What Conditions Do Ophthalmologists Treat?

Ophthalmologists treat advanced eye conditions. The most common issues they deal with include:

Treatments Offered by Ophthalmologists

Some ophthalmologists provide basic eye care, while others also offer specialized treatment. This includes:

  • Medical and surgical treatments
  • Rehabilitation after surgery
  • Medication for severe eye infections
  • All types of eye surgery, including LASIK and cataract surgery

Ophthalmologist Equipment

Ophthalmologists are trained in using a variety of equipment, including:

Ophthalmoscope

Optometrist examining female patient through ophthalmoscope

An ophthalmoscope is a hand-held device used to examine the eye’s interior.

It features a concave mirror that allows a doctor to look at the eye in various magnifications when used with a light source. It lets the doctor examine the cornea, lens, vitreous, and retina.

Retinoscope

Optometrist Examining Senior Womans Eyes using a Retinoscope

A retinoscope is often used with young patients or patients with communication challenges.

It shines a beam of light directly into the retina. It lets the doctor observe the movement of the red reflex (reflection off the retina) and determine the lens power that provides a clearly defined image for the retina.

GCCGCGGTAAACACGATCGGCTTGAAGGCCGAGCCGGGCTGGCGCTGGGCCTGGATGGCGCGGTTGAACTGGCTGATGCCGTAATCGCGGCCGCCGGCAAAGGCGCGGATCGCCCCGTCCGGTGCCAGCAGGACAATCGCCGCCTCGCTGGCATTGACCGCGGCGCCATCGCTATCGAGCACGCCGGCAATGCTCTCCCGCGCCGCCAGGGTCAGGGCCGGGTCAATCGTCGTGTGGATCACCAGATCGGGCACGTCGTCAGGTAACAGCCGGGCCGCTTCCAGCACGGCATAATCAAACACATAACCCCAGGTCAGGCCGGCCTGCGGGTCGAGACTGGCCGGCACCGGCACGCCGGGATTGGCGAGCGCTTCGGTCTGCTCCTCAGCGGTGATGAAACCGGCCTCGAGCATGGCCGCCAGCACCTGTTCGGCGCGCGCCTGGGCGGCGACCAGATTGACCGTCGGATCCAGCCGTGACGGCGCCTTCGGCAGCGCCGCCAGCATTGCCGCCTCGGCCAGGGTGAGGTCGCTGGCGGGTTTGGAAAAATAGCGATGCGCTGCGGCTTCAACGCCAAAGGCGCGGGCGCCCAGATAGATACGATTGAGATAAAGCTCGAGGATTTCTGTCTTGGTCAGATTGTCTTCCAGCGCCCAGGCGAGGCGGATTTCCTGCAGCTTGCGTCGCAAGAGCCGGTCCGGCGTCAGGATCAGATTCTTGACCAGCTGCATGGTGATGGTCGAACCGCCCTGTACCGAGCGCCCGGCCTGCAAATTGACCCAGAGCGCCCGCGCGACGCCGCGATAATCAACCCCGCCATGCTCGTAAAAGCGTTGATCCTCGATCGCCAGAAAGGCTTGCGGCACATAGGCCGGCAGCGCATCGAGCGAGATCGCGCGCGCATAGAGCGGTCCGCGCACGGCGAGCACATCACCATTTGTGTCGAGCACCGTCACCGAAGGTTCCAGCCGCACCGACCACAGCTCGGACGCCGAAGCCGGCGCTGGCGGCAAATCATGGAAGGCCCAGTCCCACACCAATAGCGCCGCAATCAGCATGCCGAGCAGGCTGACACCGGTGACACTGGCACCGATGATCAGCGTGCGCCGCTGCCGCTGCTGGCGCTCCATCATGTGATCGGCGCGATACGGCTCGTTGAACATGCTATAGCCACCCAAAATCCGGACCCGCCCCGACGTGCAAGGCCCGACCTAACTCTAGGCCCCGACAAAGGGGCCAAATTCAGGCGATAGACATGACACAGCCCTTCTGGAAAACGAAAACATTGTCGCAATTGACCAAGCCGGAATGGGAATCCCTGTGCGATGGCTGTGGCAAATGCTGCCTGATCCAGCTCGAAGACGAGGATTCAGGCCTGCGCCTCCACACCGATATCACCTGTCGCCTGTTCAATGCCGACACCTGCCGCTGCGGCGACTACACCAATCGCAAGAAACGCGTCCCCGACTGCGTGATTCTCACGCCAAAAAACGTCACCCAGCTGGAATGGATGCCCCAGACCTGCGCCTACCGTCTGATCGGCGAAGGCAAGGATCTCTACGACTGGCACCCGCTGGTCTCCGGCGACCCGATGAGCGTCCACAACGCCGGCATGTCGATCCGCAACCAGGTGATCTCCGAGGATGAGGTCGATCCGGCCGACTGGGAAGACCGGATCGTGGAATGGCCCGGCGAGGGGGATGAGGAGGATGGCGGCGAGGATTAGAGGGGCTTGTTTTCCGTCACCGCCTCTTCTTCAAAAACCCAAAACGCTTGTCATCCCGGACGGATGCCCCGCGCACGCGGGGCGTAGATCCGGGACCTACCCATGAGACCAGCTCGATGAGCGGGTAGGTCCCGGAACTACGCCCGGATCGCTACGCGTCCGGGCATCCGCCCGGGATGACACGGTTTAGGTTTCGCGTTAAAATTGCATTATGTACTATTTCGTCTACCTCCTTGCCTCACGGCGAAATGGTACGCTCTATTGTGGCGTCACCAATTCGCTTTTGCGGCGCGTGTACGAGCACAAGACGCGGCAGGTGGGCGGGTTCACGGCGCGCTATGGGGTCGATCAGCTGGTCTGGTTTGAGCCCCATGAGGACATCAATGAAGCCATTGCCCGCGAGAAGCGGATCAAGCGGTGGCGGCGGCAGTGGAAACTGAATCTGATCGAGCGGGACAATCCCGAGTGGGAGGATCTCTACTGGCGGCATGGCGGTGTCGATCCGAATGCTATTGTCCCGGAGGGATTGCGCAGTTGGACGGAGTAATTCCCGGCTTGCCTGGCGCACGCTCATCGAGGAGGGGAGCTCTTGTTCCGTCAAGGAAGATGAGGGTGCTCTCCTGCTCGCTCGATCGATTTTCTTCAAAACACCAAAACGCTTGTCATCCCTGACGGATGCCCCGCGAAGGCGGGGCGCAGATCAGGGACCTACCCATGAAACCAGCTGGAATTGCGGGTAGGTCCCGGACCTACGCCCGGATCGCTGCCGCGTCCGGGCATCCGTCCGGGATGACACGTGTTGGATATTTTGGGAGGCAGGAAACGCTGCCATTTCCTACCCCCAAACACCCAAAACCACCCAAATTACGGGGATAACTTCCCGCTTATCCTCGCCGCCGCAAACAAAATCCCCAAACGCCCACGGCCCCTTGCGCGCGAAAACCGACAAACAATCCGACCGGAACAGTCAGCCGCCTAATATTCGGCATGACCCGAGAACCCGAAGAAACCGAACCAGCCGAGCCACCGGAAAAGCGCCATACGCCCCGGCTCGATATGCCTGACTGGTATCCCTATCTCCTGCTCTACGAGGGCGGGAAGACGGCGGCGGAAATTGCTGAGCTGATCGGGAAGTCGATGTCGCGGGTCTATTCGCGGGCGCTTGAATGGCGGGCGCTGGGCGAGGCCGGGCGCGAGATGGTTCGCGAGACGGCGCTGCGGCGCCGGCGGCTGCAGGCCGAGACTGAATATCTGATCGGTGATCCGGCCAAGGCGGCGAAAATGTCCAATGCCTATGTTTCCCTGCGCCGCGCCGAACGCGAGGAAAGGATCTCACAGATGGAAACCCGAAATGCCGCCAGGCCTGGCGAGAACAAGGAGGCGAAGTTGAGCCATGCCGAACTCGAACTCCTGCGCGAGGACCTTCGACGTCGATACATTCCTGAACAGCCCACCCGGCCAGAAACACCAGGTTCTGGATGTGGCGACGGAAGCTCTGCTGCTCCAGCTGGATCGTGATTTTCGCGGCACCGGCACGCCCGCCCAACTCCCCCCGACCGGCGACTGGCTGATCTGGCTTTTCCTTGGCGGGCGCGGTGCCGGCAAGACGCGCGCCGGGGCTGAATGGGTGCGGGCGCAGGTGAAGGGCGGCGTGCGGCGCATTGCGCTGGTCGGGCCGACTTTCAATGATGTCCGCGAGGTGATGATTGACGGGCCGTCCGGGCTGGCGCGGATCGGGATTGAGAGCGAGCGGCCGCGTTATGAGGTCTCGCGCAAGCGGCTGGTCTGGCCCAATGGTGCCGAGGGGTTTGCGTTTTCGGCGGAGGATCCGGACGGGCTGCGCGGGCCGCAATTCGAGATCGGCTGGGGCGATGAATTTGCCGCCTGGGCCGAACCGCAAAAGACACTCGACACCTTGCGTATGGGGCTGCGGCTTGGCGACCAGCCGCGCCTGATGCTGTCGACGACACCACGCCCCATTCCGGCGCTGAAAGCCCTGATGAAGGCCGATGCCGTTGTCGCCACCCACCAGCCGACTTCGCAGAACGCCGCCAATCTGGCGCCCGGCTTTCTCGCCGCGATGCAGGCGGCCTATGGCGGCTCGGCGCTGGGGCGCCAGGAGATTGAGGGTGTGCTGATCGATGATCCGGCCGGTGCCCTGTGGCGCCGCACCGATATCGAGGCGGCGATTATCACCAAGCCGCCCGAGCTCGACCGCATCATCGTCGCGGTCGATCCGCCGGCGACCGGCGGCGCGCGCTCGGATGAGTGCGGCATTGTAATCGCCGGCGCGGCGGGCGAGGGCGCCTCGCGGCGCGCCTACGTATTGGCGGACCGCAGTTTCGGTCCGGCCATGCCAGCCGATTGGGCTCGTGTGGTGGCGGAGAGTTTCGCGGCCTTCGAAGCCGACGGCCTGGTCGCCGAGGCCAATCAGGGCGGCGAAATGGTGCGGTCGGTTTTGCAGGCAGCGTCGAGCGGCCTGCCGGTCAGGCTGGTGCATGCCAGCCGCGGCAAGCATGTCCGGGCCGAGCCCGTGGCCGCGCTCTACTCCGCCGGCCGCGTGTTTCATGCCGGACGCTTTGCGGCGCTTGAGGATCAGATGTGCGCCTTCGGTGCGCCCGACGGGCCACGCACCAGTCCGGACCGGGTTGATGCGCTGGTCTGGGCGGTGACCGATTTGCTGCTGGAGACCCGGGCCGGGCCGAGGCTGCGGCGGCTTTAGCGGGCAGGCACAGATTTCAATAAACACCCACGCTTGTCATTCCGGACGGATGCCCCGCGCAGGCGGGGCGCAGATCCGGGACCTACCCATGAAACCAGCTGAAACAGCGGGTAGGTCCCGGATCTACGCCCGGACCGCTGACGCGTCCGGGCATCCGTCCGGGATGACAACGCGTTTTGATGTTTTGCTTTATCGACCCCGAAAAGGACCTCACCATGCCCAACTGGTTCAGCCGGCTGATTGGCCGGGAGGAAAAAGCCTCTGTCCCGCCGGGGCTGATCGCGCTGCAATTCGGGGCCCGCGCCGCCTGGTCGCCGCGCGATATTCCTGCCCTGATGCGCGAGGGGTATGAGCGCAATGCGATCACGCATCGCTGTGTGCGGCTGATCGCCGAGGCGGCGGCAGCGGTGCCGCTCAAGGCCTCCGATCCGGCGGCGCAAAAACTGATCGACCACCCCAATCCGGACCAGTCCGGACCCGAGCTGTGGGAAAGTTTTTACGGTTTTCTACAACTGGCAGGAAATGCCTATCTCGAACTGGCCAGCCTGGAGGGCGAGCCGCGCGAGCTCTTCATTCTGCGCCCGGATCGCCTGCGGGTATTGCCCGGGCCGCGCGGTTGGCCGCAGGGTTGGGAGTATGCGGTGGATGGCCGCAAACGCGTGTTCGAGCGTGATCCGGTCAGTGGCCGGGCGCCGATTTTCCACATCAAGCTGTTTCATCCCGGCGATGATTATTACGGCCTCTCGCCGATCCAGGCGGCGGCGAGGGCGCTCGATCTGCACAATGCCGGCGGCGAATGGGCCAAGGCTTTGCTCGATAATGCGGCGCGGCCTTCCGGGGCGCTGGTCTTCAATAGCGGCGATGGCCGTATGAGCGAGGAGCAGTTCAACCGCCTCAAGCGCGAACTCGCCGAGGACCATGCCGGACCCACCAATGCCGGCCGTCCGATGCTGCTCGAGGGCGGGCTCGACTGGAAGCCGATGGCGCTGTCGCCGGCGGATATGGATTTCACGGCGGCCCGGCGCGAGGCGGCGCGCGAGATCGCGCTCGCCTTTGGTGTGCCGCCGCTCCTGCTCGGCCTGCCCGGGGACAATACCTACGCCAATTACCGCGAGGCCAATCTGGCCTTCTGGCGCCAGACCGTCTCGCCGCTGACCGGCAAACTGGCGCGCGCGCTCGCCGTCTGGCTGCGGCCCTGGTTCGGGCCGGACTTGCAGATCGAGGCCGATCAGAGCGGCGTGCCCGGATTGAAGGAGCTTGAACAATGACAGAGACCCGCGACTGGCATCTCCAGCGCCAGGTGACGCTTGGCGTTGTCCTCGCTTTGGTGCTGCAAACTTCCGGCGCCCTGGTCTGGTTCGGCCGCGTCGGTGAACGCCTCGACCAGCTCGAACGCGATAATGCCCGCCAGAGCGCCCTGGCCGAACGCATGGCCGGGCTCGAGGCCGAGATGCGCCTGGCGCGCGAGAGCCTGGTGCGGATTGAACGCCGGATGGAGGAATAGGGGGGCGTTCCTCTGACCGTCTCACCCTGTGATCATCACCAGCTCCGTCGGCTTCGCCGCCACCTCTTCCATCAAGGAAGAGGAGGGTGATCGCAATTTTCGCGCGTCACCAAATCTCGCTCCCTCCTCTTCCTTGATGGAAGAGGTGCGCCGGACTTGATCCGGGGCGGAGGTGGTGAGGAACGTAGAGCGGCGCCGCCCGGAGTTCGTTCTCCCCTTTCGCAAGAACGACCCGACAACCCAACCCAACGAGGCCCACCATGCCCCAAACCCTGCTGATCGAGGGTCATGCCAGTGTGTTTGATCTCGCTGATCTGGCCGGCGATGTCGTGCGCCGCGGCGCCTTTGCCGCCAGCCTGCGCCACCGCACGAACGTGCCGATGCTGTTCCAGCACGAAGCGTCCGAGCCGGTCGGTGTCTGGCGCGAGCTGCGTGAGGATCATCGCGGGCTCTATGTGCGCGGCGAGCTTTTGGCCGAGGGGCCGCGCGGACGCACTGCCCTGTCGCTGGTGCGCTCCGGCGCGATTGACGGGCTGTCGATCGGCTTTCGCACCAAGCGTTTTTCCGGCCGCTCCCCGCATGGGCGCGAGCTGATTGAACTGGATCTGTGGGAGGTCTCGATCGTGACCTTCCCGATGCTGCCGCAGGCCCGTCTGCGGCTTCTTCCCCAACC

Phoropter

A Phoropter an optical clinical testing machine or equipment pictured over a blank wall

Doctors use a phoropter and an eye chart to assess a patient’s vision.

It has three rotating disks containing a variety of lenses and colored filters. Patients look at the chart through various lenses and describe their ability to view the eye chart.

Eye Chart

visual acuity eye chart

Doctors use an eye chart with a phoropter to assess a patient’s vision. He or she looks through the phoropter at the chart featuring several lines of letters. 

The most common vision chart is the Snellen eye chart. It has multiple rows of random capitalized letters with one large top letter and progressively smaller letters.

The Tumbling E chart features only the letter E facing in different directions for patients who do not know the alphabet.

Additionally, ophthalmologists use surgical equipment, including the microkeratome device (used in LASIK procedures).

When to See an Ophthalmologist